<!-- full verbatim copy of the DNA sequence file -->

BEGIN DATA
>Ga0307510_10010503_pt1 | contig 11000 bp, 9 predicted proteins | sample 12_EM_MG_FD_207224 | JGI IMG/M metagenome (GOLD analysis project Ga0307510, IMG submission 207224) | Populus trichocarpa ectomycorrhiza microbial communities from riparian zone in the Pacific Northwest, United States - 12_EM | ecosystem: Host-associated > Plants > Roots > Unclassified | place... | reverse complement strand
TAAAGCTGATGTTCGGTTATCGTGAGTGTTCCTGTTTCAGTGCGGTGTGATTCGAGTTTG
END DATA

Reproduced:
>Ga0307510_10010503_pt1 | contig 11000 bp, 9 predicted proteins | sample 12_EM_MG_FD_207224 | JGI IMG/M metagenome (GOLD analysis project Ga0307510, IMG submission 207224) | Populus trichocarpa ectomycorrhiza microbial communities from riparian zone in the Pacific Northwest, United States - 12_EM | ecosystem: Host-associated > Plants > Roots > Unclassified | place... | reverse complement strand
TAAAGCTGATGTTCGGTTATCGTGAGTGTTCCTGTTTCAGTGCGGTGTGATTCGAGTTTG